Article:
The Chinese government actively supports Chinese religious organizations and religious personnel in their friendly exchanges with foreign religious organizations and personnel on the basis of independence, equality and mutual respea. International relationships between religious circles are regarded as part of the non-governmental exchange of the Chinese people with other peoples of the world. In recent years, Chinese religious organizations have established and developed friendly relations with more than 70 countries and regions and sent delegations to many international religious conferences and symposiums. Chinese religious groups have joined world religious groups such as the World Fellowship of Buddhists, the Supreme Council for Islamic Affairs, the World Conference on Religion and Peace, the Asian Conference on Religion and Peace and the World Council of Churches.
Since 1955, excluding the "cultural revolution" period, the Chinese Muslims have never stopped their pilgrimages to Mecca. The Chinese government has offered all kinds of facility and assistance for these trips. Between 1955 and 1990 more than 11,000 Chinese Muslims participated in the Mecca pilgrimages, several dozen times the total before the founding of new China. In recent years the annual number of pilgrims has surpassed 1,000 - 1,500 in 1987, 1,100 in 1988, 2,400 in 1989, 1,480 in 1990, and 1,517 in 1991.
Vll. GUARANTEE OF THE RIGHTS OF THE MINORITY NATIONALITY
China is a unified, multi-national country, with 56 nationalities in all. The Han people take up 92% of the total population of the country, leaving 8% for the other 55 nationalities. To realize equality, unity and common prosperity among the nationalities is China's basic principle guiding relationships between nationalities. The Constitution provides that all nationalities in the People's Republic of China are equal. The state protects the lawful rights and interests of the minority nationalities and upholds and develops the relationship of equality, unity and mutual assistance among all of China's nationalities. Discrimination against and oppression of any nationality are prohibited, and any ads that undermine the unity and create splits among the nationalities are also prohibited. The Constitution clearly stipulates that in striving for unity among all its nationalities, China opposes greatnation chauvinism, especially great-Han chauvinism, as well as local nationalism.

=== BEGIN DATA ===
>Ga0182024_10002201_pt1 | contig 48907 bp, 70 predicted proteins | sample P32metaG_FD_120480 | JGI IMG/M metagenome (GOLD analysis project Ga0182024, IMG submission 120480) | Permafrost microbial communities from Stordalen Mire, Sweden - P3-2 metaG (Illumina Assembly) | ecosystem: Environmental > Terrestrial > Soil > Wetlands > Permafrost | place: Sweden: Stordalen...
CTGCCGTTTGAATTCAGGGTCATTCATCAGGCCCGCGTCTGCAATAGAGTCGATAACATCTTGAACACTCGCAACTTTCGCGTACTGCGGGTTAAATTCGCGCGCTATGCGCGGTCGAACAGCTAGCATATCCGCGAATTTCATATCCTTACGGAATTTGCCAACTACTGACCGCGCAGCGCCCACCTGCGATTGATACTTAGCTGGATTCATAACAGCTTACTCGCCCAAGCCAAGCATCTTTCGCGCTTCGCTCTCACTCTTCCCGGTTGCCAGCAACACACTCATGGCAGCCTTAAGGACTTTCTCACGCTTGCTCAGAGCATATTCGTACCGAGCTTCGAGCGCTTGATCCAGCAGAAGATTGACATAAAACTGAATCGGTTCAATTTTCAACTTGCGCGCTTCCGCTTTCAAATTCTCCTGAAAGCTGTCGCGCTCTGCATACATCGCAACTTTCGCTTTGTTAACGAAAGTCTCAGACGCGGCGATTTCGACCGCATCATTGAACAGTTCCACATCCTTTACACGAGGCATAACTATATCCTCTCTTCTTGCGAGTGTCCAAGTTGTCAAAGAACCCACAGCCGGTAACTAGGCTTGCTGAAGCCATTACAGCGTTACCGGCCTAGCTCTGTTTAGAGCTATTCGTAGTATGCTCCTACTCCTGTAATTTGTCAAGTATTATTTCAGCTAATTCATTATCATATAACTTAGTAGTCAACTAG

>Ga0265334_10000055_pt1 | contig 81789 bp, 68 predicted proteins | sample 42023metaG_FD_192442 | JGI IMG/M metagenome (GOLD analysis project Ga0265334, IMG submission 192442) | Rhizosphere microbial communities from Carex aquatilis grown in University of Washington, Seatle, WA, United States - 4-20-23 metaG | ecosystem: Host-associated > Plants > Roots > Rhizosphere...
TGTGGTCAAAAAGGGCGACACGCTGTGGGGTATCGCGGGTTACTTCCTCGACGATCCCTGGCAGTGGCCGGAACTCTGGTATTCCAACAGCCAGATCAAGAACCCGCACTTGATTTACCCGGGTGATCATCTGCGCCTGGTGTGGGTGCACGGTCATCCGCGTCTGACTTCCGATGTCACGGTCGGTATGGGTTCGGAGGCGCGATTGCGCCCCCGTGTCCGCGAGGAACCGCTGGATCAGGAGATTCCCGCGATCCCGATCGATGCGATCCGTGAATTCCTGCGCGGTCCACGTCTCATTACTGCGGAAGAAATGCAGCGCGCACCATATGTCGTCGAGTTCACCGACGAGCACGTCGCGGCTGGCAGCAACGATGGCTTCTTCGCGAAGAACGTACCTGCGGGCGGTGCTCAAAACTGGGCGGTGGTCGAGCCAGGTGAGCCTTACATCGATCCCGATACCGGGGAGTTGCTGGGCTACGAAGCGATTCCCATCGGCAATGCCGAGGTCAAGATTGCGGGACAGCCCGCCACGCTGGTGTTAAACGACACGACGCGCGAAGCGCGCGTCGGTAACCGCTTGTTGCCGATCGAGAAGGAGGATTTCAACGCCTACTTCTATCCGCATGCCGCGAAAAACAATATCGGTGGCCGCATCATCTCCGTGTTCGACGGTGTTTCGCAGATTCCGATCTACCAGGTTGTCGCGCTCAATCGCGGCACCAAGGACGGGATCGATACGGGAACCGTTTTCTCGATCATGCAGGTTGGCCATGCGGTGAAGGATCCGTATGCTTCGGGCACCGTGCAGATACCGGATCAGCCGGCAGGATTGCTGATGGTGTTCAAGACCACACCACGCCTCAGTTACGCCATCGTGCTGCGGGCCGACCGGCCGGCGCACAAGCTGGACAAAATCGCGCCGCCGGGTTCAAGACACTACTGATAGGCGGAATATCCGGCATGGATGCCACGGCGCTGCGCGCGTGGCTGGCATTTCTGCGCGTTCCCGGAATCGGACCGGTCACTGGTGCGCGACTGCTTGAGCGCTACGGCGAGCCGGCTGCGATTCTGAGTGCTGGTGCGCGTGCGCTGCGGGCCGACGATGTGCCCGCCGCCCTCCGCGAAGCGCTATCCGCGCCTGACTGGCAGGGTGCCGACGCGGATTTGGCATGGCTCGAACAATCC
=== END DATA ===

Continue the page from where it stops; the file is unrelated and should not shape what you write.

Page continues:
In old China, severe national discrimination and oppression existed over a long period of time. Many of the minority nationalities, who were in straitened circumstances and not countenanced, had to hide in the mountains and live a life of seclusion from the outside world.
After the People's Republic of China was founded in 1949, discrimination against and oppression of minority nationalities were abolished and their condition underwent a thorough change. In the 1950s, the Chinese government organized a large-scale investigation for identification of the nationalities. After scientific differentiation, 55 minority nationalities were acknowledged and this fact was announced publicly. Most of the minority nationalities, for the first time in China's history, became equal members of the great family of Chinese nationalities.
New China brought about the system of regional autonomy for minority nationalities. Organs of self-government were set up in regions where people of minority nationalities live in compact communities, and the internal affairs of the minority nationalities were handled by themselves.
At present, there are throughout the country 159 national autonomous areas, including five autonomous regions, 30 autonomous prefectures and 124 autonomous counties (or banners). National autonomous areas exercise all rights of selfgovernment in accordance with the Law of the People's Republic of China on Regional National Autonomy and may work out autonomous rules and specific regulations according to local political, economic and cultural charactenstics. Without violating the Constitution and the law, autonomous regions have the right to adopt special policies and flexible measures; autonomous organs can apply for permission to make alterations or desist from implementing resolutions, dedsions, orders and instructions madc by higher-level state organs if they are not in accordance with the situation in autonomous regions. Organs of self-government have the right to handle local financial, economic, cultural and educational affairs. In regions where people of a number of nationalities live together or in scattered communities, more than 1,500 national townships were established so as to enable minorty nationalities to enjoy equal rights to the fullest.
In new China the political rights of minority nationalities are ensured.